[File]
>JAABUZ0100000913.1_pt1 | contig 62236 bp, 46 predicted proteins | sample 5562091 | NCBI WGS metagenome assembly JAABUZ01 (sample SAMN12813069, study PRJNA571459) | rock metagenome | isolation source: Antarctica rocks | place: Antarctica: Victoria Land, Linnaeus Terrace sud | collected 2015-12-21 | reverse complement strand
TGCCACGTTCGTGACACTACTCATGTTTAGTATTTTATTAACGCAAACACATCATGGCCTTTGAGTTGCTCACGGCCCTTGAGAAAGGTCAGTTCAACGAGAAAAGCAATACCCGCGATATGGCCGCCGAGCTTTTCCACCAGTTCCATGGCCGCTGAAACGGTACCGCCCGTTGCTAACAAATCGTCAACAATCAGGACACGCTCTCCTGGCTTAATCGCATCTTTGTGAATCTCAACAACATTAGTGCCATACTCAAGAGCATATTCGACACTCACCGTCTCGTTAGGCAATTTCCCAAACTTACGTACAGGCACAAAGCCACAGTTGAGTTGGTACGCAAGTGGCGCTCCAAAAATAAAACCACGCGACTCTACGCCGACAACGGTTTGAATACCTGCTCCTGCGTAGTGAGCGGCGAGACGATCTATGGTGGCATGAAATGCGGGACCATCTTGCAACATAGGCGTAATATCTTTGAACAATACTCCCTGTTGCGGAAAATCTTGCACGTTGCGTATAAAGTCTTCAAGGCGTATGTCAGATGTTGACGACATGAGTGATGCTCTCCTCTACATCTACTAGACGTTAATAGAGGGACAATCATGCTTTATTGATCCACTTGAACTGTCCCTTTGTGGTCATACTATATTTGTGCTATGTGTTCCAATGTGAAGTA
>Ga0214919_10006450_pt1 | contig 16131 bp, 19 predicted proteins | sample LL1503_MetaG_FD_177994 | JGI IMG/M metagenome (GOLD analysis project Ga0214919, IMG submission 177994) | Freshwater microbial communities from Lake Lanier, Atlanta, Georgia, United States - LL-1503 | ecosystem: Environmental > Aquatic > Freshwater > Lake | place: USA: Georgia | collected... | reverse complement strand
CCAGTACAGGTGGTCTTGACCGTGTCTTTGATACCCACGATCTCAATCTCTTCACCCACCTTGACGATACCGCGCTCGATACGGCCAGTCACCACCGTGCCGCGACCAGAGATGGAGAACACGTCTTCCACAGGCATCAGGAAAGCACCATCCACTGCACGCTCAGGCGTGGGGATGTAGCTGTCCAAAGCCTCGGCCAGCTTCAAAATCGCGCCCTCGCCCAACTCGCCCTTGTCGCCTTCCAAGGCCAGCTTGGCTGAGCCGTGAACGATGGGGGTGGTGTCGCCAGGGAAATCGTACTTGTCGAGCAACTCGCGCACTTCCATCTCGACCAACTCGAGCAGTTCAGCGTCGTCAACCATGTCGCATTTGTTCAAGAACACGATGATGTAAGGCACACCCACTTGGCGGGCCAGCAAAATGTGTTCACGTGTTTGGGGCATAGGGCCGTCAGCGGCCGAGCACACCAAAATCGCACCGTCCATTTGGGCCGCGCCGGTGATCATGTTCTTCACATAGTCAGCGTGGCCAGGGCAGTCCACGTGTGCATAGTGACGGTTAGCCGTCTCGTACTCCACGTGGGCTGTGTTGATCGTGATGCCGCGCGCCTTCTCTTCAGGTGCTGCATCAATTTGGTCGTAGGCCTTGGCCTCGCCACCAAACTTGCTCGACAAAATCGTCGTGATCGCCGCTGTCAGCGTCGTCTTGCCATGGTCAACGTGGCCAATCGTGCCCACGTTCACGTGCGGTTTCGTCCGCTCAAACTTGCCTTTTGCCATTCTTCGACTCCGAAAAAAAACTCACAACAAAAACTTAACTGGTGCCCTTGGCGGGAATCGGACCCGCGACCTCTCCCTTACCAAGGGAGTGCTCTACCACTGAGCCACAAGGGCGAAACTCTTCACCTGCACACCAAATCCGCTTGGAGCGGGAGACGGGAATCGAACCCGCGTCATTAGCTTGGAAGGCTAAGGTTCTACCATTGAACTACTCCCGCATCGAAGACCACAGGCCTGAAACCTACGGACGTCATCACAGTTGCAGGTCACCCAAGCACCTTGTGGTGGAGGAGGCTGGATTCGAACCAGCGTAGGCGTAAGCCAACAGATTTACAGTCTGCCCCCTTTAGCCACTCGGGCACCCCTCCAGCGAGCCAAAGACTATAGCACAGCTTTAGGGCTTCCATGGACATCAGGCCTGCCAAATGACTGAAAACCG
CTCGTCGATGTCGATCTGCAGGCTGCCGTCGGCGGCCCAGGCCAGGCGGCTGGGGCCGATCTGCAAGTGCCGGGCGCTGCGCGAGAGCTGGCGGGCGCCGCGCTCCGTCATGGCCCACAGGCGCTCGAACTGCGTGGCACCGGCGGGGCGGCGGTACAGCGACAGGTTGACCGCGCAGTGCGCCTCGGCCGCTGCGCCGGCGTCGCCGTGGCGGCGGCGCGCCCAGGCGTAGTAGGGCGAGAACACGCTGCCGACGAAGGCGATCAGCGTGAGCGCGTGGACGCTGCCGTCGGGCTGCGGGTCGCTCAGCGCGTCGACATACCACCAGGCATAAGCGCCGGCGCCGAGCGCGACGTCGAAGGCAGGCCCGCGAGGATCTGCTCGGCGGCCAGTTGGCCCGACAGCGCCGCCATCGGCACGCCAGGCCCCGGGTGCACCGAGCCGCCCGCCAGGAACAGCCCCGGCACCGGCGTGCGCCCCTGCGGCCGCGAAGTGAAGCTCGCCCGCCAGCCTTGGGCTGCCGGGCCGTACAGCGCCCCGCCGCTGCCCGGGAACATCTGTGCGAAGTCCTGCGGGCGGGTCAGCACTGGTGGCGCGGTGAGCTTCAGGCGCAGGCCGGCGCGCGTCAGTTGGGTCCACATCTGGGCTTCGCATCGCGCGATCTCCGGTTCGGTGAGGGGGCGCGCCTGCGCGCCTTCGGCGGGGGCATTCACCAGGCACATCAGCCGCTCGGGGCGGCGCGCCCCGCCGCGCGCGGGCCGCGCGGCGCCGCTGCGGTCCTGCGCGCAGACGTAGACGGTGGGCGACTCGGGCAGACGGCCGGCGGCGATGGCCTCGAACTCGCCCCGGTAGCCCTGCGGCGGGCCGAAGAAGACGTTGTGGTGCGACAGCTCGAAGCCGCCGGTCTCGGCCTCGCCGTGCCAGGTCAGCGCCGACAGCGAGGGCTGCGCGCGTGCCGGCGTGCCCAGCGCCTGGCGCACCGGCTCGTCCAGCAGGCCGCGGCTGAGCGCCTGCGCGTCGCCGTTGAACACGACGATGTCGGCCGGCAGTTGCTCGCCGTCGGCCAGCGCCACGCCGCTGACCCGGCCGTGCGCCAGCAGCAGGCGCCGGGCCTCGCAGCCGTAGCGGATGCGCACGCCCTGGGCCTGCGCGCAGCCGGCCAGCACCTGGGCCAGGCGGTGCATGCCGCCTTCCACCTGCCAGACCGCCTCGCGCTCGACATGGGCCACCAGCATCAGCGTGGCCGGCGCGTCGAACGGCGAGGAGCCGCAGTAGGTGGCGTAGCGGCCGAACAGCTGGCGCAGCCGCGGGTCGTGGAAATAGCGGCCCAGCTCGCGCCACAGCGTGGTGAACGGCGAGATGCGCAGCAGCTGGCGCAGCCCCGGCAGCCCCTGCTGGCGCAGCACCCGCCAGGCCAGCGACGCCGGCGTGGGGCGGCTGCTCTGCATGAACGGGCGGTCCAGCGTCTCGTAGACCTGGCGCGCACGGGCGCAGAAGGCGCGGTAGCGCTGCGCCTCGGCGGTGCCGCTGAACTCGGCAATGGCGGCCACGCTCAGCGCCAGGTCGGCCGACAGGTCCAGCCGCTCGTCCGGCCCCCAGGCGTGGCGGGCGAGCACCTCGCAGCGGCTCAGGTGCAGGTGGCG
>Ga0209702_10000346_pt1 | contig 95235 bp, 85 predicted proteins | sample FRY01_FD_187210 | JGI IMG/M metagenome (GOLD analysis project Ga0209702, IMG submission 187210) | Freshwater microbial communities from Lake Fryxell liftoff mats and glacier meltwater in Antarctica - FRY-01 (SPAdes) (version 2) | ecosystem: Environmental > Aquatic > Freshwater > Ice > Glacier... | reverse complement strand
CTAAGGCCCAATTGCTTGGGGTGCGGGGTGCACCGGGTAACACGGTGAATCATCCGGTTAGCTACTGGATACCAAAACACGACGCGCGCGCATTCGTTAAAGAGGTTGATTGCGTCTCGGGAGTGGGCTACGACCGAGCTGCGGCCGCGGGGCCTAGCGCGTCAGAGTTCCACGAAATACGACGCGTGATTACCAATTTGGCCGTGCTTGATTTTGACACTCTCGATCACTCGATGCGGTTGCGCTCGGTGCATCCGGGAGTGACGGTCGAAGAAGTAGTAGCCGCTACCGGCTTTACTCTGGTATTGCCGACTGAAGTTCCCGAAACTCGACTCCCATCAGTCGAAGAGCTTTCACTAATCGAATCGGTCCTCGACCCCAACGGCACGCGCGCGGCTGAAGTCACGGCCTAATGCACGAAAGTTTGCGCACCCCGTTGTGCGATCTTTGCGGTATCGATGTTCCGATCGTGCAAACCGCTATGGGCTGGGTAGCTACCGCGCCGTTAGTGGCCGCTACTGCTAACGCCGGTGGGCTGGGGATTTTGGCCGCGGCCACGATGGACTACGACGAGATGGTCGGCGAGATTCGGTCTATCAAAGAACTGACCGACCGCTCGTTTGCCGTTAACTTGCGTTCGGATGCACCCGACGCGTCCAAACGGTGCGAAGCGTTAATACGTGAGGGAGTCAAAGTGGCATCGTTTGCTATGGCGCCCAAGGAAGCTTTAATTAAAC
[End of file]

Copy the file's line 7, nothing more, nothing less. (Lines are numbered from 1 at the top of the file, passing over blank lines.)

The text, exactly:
CTAAGGCCCAATTGCTTGGGGTGCGGGGTGCACCGGGTAACACGGTGAATCATCCGGTTAGCTACTGGATACCAAAACACGACGCGCGCGCATTCGTTAAAGAGGTTGATTGCGTCTCGGGAGTGGGCTACGACCGAGCTGCGGCCGCGGGGCCTAGCGCGTCAGAGTTCCACGAAATACGACGCGTGATTACCAATTTGGCCGTGCTTGATTTTGACACTCTCGATCACTCGATGCGGTTGCGCTCGGTGCATCCGGGAGTGACGGTCGAAGAAGTAGTAGCCGCTACCGGCTTTACTCTGGTATTGCCGACTGAAGTTCCCGAAACTCGACTCCCATCAGTCGAAGAGCTTTCACTAATCGAATCGGTCCTCGACCCCAACGGCACGCGCGCGGCTGAAGTCACGGCCTAATGCACGAAAGTTTGCGCACCCCGTTGTGCGATCTTTGCGGTATCGATGTTCCGATCGTGCAAACCGCTATGGGCTGGGTAGCTACCGCGCCGTTAGTGGCCGCTACTGCTAACGCCGGTGGGCTGGGGATTTTGGCCGCGGCCACGATGGACTACGACGAGATGGTCGGCGAGATTCGGTCTATCAAAGAACTGACCGACCGCTCGTTTGCCGTTAACTTGCGTTCGGATGCACCCGACGCGTCCAAACGGTGCGAAGCGTTAATACGTGAGGGAGTCAAAGTGGCATCGTTTGCTATGGCGCCCAAGGAAGCTTTAATTAAAC